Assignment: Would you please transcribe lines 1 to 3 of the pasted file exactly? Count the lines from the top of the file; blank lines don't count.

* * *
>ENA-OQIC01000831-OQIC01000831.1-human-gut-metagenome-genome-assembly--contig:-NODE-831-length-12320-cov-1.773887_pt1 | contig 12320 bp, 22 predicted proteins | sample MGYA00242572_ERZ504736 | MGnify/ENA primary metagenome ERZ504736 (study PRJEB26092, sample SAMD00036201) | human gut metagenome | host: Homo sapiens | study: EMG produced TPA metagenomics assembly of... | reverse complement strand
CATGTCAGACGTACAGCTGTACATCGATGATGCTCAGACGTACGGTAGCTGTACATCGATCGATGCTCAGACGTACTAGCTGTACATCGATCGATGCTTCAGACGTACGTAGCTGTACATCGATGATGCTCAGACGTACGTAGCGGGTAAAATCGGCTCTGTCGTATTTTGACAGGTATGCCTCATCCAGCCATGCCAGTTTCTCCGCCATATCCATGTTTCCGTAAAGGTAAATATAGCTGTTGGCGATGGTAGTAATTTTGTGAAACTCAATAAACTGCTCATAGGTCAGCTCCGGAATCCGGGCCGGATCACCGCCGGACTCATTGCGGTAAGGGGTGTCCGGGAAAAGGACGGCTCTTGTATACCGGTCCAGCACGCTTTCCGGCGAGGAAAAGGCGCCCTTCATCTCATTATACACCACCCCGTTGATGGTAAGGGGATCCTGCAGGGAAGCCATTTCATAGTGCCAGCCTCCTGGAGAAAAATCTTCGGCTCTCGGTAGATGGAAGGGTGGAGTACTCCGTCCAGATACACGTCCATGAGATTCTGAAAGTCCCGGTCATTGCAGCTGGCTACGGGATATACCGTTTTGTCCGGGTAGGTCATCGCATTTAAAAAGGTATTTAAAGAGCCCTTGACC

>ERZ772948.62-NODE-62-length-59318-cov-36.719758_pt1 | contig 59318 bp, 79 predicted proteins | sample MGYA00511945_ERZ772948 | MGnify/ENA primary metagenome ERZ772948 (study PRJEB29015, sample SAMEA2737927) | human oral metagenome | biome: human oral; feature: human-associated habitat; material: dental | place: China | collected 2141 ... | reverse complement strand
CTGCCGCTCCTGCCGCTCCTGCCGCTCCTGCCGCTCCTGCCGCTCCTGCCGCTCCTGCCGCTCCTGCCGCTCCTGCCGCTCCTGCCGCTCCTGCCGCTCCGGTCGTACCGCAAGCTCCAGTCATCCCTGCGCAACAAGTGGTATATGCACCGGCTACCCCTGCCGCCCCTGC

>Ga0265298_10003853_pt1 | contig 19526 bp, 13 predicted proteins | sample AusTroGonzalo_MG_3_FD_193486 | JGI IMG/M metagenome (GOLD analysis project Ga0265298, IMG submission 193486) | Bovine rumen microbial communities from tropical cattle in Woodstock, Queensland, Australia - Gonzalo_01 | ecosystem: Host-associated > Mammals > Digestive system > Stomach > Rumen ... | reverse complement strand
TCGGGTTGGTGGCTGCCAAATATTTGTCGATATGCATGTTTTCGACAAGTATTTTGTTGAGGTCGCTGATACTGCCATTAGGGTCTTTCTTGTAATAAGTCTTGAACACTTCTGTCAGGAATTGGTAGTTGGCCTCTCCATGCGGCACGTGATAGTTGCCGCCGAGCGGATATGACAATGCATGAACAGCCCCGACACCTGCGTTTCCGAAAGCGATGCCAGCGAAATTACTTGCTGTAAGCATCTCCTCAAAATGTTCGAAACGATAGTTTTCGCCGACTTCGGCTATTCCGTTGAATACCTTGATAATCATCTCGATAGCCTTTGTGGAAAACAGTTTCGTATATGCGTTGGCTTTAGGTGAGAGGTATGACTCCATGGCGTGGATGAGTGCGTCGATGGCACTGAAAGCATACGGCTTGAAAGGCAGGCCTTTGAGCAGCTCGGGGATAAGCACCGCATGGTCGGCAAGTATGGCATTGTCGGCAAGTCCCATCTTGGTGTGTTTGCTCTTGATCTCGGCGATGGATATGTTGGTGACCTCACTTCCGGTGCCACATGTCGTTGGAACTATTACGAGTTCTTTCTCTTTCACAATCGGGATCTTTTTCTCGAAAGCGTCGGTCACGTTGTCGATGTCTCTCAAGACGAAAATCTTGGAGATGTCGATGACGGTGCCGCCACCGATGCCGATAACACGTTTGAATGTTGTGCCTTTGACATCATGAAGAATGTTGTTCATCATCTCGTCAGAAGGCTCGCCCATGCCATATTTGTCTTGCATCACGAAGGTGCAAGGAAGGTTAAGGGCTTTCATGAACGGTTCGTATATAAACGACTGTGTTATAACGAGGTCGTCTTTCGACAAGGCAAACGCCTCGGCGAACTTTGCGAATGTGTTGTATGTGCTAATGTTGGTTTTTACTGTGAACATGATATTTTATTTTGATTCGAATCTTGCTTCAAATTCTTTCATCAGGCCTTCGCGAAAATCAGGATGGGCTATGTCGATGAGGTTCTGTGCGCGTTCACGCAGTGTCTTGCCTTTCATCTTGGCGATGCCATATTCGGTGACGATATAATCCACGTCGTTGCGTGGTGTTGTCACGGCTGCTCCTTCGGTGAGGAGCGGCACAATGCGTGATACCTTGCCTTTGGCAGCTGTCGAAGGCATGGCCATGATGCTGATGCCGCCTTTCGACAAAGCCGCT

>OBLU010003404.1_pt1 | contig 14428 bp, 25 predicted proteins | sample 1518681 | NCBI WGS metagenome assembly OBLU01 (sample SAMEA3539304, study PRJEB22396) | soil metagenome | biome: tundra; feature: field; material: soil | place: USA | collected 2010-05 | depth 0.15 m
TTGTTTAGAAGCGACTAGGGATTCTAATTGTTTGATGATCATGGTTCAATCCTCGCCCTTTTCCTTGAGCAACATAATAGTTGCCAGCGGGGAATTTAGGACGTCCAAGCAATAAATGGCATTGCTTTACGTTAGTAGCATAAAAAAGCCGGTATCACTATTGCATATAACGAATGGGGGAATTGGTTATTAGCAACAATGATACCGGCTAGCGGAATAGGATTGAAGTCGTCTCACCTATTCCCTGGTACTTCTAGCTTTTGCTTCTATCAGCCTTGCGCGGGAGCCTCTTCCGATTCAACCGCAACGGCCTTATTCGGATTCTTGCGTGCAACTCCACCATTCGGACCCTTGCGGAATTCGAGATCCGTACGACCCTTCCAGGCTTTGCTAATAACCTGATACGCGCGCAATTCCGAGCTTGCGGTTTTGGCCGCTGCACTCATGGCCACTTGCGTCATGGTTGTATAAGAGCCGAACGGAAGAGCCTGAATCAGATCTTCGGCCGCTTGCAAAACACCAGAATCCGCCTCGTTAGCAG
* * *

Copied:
>ENA-OQIC01000831-OQIC01000831.1-human-gut-metagenome-genome-assembly--contig:-NODE-831-length-12320-cov-1.773887_pt1 | contig 12320 bp, 22 predicted proteins | sample MGYA00242572_ERZ504736 | MGnify/ENA primary metagenome ERZ504736 (study PRJEB26092, sample SAMD00036201) | human gut metagenome | host: Homo sapiens | study: EMG produced TPA metagenomics assembly of... | reverse complement strand
CATGTCAGACGTACAGCTGTACATCGATGATGCTCAGACGTACGGTAGCTGTACATCGATCGATGCTCAGACGTACTAGCTGTACATCGATCGATGCTTCAGACGTACGTAGCTGTACATCGATGATGCTCAGACGTACGTAGCGGGTAAAATCGGCTCTGTCGTATTTTGACAGGTATGCCTCATCCAGCCATGCCAGTTTCTCCGCCATATCCATGTTTCCGTAAAGGTAAATATAGCTGTTGGCGATGGTAGTAATTTTGTGAAACTCAATAAACTGCTCATAGGTCAGCTCCGGAATCCGGGCCGGATCACCGCCGGACTCATTGCGGTAAGGGGTGTCCGGGAAAAGGACGGCTCTTGTATACCGGTCCAGCACGCTTTCCGGCGAGGAAAAGGCGCCCTTCATCTCATTATACACCACCCCGTTGATGGTAAGGGGATCCTGCAGGGAAGCCATTTCATAGTGCCAGCCTCCTGGAGAAAAATCTTCGGCTCTCGGTAGATGGAAGGGTGGAGTACTCCGTCCAGATACACGTCCATGAGATTCTGAAAGTCCCGGTCATTGCAGCTGGCTACGGGATATACCGTTTTGTCCGGGTAGGTCATCGCATTTAAAAAGGTATTTAAAGAGCCCTTGACC

>ERZ772948.62-NODE-62-length-59318-cov-36.719758_pt1 | contig 59318 bp, 79 predicted proteins | sample MGYA00511945_ERZ772948 | MGnify/ENA primary metagenome ERZ772948 (study PRJEB29015, sample SAMEA2737927) | human oral metagenome | biome: human oral; feature: human-associated habitat; material: dental | place: China | collected 2141 ... | reverse complement strand